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Real estate record and builders' guide: v. 10, no. 247: December 7, 1872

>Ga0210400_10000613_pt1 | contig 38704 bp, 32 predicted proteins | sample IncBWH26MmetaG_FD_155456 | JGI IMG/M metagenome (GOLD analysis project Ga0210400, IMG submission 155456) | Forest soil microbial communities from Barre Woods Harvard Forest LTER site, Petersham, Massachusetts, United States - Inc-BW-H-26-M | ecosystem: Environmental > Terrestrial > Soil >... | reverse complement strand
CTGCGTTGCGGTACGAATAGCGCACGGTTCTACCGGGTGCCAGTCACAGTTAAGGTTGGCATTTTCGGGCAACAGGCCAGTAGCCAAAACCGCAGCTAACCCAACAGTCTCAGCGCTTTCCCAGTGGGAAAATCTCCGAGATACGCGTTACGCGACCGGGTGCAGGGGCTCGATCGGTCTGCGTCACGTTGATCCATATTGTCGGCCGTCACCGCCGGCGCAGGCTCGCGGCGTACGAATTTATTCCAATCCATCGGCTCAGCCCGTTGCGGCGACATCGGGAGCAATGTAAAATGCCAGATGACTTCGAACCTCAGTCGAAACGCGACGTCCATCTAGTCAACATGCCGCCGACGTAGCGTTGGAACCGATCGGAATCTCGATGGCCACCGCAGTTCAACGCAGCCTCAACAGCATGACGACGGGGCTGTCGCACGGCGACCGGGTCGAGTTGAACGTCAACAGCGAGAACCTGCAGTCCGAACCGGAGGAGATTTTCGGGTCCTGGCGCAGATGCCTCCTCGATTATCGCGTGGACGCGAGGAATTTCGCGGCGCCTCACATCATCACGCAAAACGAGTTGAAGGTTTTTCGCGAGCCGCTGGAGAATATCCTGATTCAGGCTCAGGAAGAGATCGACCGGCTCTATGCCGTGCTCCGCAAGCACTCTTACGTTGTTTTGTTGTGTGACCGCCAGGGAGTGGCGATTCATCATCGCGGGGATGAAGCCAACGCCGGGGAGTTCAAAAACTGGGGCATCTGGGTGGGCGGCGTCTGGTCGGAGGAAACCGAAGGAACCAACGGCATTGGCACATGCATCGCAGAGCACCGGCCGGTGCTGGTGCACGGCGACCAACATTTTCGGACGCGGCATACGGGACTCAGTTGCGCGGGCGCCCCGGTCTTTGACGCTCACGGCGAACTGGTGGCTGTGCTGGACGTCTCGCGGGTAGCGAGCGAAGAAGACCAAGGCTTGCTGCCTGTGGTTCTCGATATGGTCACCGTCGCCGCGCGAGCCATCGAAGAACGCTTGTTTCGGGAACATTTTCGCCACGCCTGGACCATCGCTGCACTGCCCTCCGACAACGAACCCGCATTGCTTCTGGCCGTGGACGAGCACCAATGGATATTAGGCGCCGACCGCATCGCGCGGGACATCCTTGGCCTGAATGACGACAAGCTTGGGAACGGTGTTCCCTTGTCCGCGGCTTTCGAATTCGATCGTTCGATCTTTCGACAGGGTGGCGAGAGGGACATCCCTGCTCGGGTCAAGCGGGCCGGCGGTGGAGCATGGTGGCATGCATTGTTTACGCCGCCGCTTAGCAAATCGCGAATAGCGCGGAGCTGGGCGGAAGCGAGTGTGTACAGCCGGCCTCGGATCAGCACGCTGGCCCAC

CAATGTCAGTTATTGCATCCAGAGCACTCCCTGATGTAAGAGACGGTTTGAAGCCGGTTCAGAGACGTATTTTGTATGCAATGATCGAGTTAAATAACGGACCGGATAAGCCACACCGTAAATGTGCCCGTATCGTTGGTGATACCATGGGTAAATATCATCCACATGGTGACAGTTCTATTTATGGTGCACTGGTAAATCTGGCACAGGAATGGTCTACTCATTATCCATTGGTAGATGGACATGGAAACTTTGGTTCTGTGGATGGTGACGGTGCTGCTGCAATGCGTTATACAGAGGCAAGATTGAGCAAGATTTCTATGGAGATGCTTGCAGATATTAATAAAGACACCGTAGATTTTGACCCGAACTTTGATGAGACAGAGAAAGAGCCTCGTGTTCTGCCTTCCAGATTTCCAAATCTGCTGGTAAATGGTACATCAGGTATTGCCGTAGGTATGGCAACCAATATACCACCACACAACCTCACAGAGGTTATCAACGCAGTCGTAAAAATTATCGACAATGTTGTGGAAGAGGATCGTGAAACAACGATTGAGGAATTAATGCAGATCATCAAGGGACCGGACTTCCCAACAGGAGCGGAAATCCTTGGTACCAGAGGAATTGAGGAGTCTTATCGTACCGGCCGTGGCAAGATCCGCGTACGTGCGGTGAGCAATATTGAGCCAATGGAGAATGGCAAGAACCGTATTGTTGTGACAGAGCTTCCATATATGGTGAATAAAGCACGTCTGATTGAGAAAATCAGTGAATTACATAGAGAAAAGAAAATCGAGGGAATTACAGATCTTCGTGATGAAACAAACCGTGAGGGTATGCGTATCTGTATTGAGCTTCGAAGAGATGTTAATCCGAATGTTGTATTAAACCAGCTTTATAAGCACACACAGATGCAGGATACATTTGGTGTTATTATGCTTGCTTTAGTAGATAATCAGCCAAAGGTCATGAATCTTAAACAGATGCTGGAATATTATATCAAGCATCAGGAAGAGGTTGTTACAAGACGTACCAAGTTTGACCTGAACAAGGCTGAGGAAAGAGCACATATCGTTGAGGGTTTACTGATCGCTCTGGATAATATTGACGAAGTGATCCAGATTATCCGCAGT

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AND BUILDERS' GUIDE. Vol. X. NEW YORK, SATURDAY, DECEMBER 7, 1872. N(}. 247. Published Weekly bv TIIE REAL ESTATB RECORD ASSOCIATION. TERMS. One year, in advance......................§6 00 All commuhicatioris should be addressed to ■7 AND 9 WAliniSN STllTCHT. No receipt for money due the Rkal EsT.vrK Rkcoud will be acknowledged unless signed by one of our regular collectors. HuNiiy. D. S.mitii or Tho.mas F. Cujimings. All bills for collection will be sent from the office on a regu¬ larly printed form. The leading article publislied in the Record of last week on the Real Estate Market received no editorial supervision, not having been intend¬ ed for the editorial columns. The -writer, in speaking of Fort Washington and the Dyckman property as including the most valuable in the market, referred to its prospective value, which, in a measure, depends on certain contin¬ gencies likely to happen. Real estate brokers, propeily holders, build¬ ers, and others interested, will confer a favor on the publisher of the Record by notifying him immediately at the office, by letter or otherwise, of any error which may have appear¬ ed in the columns of the Record during the past .year, so that it may be noticed under the head¬ ing of Errata, in the index now being j)rei3ared. FIRE INSUEANCE. The enormous enhancement of the rates of fire insurance is very justly regarded by the business community with a great deal of indig¬ nation. Because the fire-insurance iaterest has proved inadequate to meet a great calamity like the burning of Boston or Chicago, the sur- •vi-dng companies thereupon put up the rates. This is undoubtedly an excellent thing for the companies, but the public have -no greater security than they had before., It was not that the rates were too low that the various com¬ panies were unable to meet, their losses, but that they did too scattered a business for their capital. The true remedy would be, not to enhance the price of policies, but to enlarge the capitals of the respective companies so as to give greater security to the con-lmunit3^ As we have said iu a previous article,' we shall never have a perfectly secure insurance of unproved property until the general govern¬ ment undertakes the business. Itj and it alone, can give us the most ample security at the most trifling, cost. The community now pay nearly $2.50 to fire insurauce companies and get but one dollar in return. The enormous rates simply add another dollar to the sum which the companies put in their pockets, with¬ out any assurance that the public will get any more than they did-under the old rates. PINKS OF POLITENESS (T) Among the " reforms " agitated and instituted by the heads of the municipal departments, we would suggest that some little attention be turn¬ ed to the personnel of oifice attaches. When perchance a -visitor has occasion to transact bus¬ iness with the chief ofiicials, in too many in¬ stances he must brook what is little short of open insult from some one or more of the youth¬ ful representatives who infest the reception room. The contrast between the discourtesy of these intennediates and the courtesy of their superiors is great. Ask one of them if the com¬ missioner is in, he will turn with a scowl and a yawn, and coolly ejaculate, "What do you want ? " Request that your card may be sent to the inner office, the fledgling will caress the bantling Dundrearys that have begun to appear at the side of each ear, stare at you for a mo¬ ment, roll his tobacco from one side of his mouth to the other, and after readjusting himself to a more comfortable position, give utterance to, " Directly." These youths are evidently desir¬ ous of impressing the luckless novice -with their superiority to the average citizen, and presume quite too much on the terror of their frqwn and the cut of their short coats and their legged pants. In some of the departnients one meets with universal courtesy. Perhaps none of our Chiefs of Bureau's are more genuinely polite than the Commissioner of Public Works and Deputy Barber, and we would especially caU to their notice the facts we have stated, which can¬ not but reflect upon themselves. This complaint of insolence is one of long standing and should be remedied. THE NEW COLLEGIATE EEFOElVrED PEOT- ESTANT DUICH CHUECH. This very prominent building, just completed at the corner of Forty-eighth street and Fifth avenue, was opened on Thanksgiving Day, on which occasion the double sei-vice was celebrat¬ ed of dedicating and thanksgiving. •' If costli¬ ness, size, pretension, and novelty were the only elements necessary in producing a first-class ecclesiastical building, then could this church boast of being perhaps the most remarkable in the whole city. But as these do not form the only elements in successful architecture, we shall endeavor to show in what this structure falls far short of architectra-al excellence. The site is, in the first place, one of those well selected ones which gave the architeet the grandest opportunity for the display of taste and talent. Standing at the north-west angle of the juii<^tion of; Fifth avenue with Forty- eighth sti-eclt, covering an area of some 12,000 feet, with a* frontage on the avenue of eighty feet, and a corresponding depth on Forty-eighth street, it possesses faciLities for perspective effects wliich rarely fall to the lot of other buildings. The building, which has been in course of erection ever since 1868, is of unusu¬ ally solid construction, erected of brown stone, and in the matter of carved details, which are in superabundance, has evidently had the ad¬ vantage of excellent stone-cutters. The church is most singularly arranged. Besides the main tower and spire—properly placed at the south- ■ east angle—there are two smaller ones at the noi-th-east and south-west angles of the build¬ ing. The largest tower, still unfinished, will in its complete state be two hundred and sixty- one feet high, the two smaller ones one hundred feet and one hundred and fourteen feet respec¬ tively. To the main front there are four entrances, besides a side one on Forty-eighth street. Each one of these is treated dift'erently, each apparently striving to be more eccentric than its neighbor. The large central doorway is extremely elaborate, formed of deeply-re¬ cessed jambs with clustered columns, and surmounted by a large rose-window filled with wooden tracery, producing a poverty-stricken appearance in contrast with the extravagance of stone decoration immediately below it. This unpleasant feature is noticeable through¬ out. The tracery of the windows which should be of stone, and which in all good Gothic build¬ ings should be one of the leading features for consideration, is here made to succumb entirely to the costliness of decoration in other portions. Along the whole of the south front—cut up un¬ meaningly into a regiment of small gables—the windows are all filled -with wooden tracery of most miserable detail in mouldings, while along the whole north front the architect has been content with merely cutting out the form of tracery from many flat pine-boaids, painted white, and giving the -windows the appearance of so many tinsel-plate cuttings. The mind is absolutely puzzled and confused in looking at this building, and the spectator tries in vain to understand the object of the designer in the queer combinations he has made of his ornaments. Such a heterogeneous jum¬ ble of some of the most beautiful forms of Gothic architecture was perhaps never before produced. The architect seems to have taken his " Glossary of Gothic Architecture," selected from it all such conceits as seemed most cun¬ ning and ingenious, and then scattered them pell-meU over his fronts, without any regard whatever to their applicabilitj^ or constructive meaning. ; The north-eastern turret would drive even a Pugin crazy, in trying to compre¬ hend its many twists and turns and strange de-yices. , . The flying-buttress is a graceful feature in Go¬ thic architecture, but it has its distinct use and meaning-r-as one can see to perfection in such buildings as Notre Dame of Paris—in throwing weight from one point to another. Buttresses